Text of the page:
The Shakespeare Conference: SHK 14.1766  Wednesday, 10 September 2003

From:           Stanley Wells <This email address is being protected from spambots. You need JavaScript enabled to view it.>
Date:           Tuesday, 9 Sep 2003 13:13:16 +0100
Subject: 14.1761 Wood Controversy
Comment:        RE: SHK 14.1761 Wood Controversy

Fancy that:

Hugh Capet also, who usurped the crown upon Charles Duke of Lorraine,
the sole male heir of the line and stock of Charles the Great, to make
his title seem true and appear good, though indeed it was stark naught,
conveyed himself as heir to the lady Lingard, daughter to King
Charlemagne, son to Louis the Emperor, that was son to Charles the
Great. (Holinshed, Chronicles.)

        Hugh Capet also - who usurped the crown
        Of Charles the Duke of Lorraine, sole heir male
        Of the true line and stock of Charles the Great -
        To fine his title with some shows of truth,
        Though in pure truth it was corrupt and naught,
        Conveyed  himself as heir to th'Lady Lingard,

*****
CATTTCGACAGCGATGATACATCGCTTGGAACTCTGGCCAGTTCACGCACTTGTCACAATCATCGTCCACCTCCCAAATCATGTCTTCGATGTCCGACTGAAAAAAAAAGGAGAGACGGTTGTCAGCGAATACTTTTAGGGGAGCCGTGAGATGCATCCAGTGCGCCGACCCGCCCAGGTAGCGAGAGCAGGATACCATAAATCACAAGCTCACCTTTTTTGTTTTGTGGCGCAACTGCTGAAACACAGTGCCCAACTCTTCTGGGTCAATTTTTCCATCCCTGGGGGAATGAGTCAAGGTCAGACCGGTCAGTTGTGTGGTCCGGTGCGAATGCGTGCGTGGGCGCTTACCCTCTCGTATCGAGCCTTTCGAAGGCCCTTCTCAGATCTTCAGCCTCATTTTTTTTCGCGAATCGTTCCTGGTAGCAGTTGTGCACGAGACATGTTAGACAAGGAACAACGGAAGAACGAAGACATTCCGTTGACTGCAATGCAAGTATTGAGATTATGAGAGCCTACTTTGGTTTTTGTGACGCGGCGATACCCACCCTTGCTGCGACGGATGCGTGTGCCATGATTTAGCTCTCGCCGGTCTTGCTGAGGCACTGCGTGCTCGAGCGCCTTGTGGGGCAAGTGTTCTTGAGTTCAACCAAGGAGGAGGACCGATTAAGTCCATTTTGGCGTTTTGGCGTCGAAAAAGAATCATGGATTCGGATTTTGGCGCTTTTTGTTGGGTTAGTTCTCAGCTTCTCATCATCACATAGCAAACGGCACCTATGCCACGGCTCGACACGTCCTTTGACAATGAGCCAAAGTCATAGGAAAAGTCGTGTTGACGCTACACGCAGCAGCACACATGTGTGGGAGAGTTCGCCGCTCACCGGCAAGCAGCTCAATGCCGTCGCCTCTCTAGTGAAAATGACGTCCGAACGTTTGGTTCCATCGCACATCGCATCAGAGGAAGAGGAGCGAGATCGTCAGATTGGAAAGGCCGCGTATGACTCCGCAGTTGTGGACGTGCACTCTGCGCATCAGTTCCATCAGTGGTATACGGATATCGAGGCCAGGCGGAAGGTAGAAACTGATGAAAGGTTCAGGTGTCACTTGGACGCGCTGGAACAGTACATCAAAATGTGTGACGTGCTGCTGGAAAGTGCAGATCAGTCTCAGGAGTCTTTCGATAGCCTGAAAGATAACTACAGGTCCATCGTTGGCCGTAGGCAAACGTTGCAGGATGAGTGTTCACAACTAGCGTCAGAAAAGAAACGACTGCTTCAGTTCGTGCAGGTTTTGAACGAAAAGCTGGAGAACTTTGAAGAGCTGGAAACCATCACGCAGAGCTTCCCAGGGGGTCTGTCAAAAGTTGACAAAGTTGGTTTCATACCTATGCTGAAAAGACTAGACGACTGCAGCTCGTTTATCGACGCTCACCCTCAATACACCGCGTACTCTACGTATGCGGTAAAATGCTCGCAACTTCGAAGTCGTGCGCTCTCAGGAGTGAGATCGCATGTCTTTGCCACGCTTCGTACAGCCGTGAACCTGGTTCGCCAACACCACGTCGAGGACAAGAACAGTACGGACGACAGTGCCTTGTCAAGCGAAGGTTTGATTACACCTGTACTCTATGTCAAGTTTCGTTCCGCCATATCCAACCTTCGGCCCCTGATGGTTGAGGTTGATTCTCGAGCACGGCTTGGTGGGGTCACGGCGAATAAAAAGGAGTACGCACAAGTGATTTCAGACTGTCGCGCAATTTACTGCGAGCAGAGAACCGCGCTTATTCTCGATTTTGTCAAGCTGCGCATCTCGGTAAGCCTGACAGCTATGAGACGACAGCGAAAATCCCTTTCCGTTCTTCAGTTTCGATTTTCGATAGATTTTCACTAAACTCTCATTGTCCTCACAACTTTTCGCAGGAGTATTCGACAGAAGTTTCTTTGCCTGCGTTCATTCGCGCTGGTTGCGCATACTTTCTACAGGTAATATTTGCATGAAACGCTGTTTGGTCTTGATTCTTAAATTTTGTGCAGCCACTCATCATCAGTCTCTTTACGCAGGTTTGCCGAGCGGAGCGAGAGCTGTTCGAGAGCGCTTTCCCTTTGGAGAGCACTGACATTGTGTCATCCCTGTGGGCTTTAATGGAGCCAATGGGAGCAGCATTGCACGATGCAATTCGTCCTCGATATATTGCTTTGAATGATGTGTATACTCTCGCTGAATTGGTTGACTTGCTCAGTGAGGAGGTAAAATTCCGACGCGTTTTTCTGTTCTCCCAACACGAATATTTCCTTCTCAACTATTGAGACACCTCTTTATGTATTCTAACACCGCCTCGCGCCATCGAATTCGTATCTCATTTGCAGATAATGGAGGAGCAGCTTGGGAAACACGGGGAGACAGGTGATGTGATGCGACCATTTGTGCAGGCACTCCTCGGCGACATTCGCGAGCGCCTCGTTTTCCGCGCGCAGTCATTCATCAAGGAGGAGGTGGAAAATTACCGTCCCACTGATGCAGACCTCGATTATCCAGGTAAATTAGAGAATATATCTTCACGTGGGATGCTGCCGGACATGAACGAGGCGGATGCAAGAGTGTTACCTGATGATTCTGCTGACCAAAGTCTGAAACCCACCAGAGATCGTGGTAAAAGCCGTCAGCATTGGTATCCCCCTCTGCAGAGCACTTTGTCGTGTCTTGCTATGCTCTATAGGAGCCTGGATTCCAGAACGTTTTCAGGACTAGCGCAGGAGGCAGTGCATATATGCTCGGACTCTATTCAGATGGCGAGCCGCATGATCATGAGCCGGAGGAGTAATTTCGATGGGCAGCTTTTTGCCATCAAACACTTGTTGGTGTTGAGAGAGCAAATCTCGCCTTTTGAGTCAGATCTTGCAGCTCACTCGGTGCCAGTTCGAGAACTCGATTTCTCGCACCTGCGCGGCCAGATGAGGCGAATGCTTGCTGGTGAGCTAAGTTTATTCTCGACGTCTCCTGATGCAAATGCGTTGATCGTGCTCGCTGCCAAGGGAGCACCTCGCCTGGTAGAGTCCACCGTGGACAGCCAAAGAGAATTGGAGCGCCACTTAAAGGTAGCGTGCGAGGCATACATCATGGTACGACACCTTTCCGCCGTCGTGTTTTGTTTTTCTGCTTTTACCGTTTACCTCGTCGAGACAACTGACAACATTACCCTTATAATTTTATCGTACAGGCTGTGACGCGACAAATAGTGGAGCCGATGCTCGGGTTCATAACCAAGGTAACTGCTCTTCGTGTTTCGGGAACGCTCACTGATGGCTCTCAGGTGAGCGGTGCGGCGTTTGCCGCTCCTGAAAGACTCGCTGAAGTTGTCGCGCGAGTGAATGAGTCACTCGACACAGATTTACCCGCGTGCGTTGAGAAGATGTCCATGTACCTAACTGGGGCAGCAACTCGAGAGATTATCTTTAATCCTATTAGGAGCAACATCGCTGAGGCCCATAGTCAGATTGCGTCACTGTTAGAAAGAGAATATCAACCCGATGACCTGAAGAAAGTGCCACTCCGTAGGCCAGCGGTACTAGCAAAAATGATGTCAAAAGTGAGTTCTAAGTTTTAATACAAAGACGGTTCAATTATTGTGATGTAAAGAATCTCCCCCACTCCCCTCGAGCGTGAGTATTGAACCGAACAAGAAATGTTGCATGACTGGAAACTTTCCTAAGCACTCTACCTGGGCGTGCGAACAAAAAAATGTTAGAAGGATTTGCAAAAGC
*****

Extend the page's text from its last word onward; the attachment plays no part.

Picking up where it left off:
Daughter to Charlemain, who was the son

                         To Louis the Emperor, and Louis
                           the son of Charles the Great.  (Henry V,

Stanley Wells

>If the distinction between piracy and plagiarism has been forgotten, it
>surely occurred recently.  Black's Law Dictionary confirms my own
>memory, by including in the definition of piracy (beyond the Cap'n Kidd
>variety) "The term is also applied to the illicit reprinting or
>reproduction of a copyrighted book or print or to unlawful plagiarism
>from it."  Plagiarism is defined as "The act of appropriating the
>literary composition of another, or part or passages of his writings, or
>the ideas or language of the same, and passing them off as the product
>of one's own mind."
>It appears from the first definition that the meanings may overlap but,
>my own sense of the matter is that this is an appearance only, and that
>plagiarism is a wrong against the creator or maker of a work, and piracy
>a wrong against the publisher or distributor (who may also be the
>creator).  A rough and ready simplification is that the first protects
>the creatives, the second protects the suits.  Or, as the Marxists among
>us might imagine it, first the producers and then the exploiters.
>My descent into the stormy teapot of scholarly discussion led me also to
>a nearby dictionary entry I hope others will find as fascinating as I
>do.  It is that for "Pimp-tenure," defined as "A very singular and
>odious kind of tenure [i.e.,  the right to hold land under specified
>conditions of duty to the lord granting it, TB] mentioned by the old
>writers.<Wilhelmus Hoppeshort tenet dimidiam virgatam terrae per
>servitium custodiendi sex damisella, scil. meretrices ad usum domini
>Tony Burton

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